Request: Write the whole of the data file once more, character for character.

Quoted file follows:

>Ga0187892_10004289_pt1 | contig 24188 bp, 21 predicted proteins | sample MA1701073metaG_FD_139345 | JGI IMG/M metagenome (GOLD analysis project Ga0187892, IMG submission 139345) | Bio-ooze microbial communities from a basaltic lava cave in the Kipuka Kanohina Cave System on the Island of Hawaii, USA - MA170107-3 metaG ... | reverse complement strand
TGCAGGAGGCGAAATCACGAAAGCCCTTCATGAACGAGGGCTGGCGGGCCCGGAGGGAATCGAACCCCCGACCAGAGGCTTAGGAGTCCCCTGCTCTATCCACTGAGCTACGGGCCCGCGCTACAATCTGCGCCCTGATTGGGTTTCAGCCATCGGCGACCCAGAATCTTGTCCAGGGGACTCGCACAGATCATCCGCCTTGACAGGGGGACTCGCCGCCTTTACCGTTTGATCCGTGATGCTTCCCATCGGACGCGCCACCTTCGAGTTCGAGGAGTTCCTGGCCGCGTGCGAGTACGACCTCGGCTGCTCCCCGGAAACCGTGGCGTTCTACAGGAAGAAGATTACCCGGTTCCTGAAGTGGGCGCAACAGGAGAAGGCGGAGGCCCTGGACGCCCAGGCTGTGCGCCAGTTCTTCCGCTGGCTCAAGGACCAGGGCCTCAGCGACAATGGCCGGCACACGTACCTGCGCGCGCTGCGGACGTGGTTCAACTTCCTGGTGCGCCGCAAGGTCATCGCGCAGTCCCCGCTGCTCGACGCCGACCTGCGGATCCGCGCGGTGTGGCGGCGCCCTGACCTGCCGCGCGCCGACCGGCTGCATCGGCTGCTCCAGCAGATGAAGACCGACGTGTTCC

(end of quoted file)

>Ga0187892_10004289_pt1 | contig 24188 bp, 21 predicted proteins | sample MA1701073metaG_FD_139345 | JGI IMG/M metagenome (GOLD analysis project Ga0187892, IMG submission 139345) | Bio-ooze microbial communities from a basaltic lava cave in the Kipuka Kanohina Cave System on the Island of Hawaii, USA - MA170107-3 metaG ... | reverse complement strand
TGCAGGAGGCGAAATCACGAAAGCCCTTCATGAACGAGGGCTGGCGGGCCCGGAGGGAATCGAACCCCCGACCAGAGGCTTAGGAGTCCCCTGCTCTATCCACTGAGCTACGGGCCCGCGCTACAATCTGCGCCCTGATTGGGTTTCAGCCATCGGCGACCCAGAATCTTGTCCAGGGGACTCGCACAGATCATCCGCCTTGACAGGGGGACTCGCCGCCTTTACCGTTTGATCCGTGATGCTTCCCATCGGACGCGCCACCTTCGAGTTCGAGGAGTTCCTGGCCGCGTGCGAGTACGACCTCGGCTGCTCCCCGGAAACCGTGGCGTTCTACAGGAAGAAGATTACCCGGTTCCTGAAGTGGGCGCAACAGGAGAAGGCGGAGGCCCTGGACGCCCAGGCTGTGCGCCAGTTCTTCCGCTGGCTCAAGGACCAGGGCCTCAGCGACAATGGCCGGCACACGTACCTGCGCGCGCTGCGGACGTGGTTCAACTTCCTGGTGCGCCGCAAGGTCATCGCGCAGTCCCCGCTGCTCGACGCCGACCTGCGGATCCGCGCGGTGTGGCGGCGCCCTGACCTGCCGCGCGCCGACCGGCTGCATCGGCTGCTCCAGCAGATGAAGACCGACGTGTTCC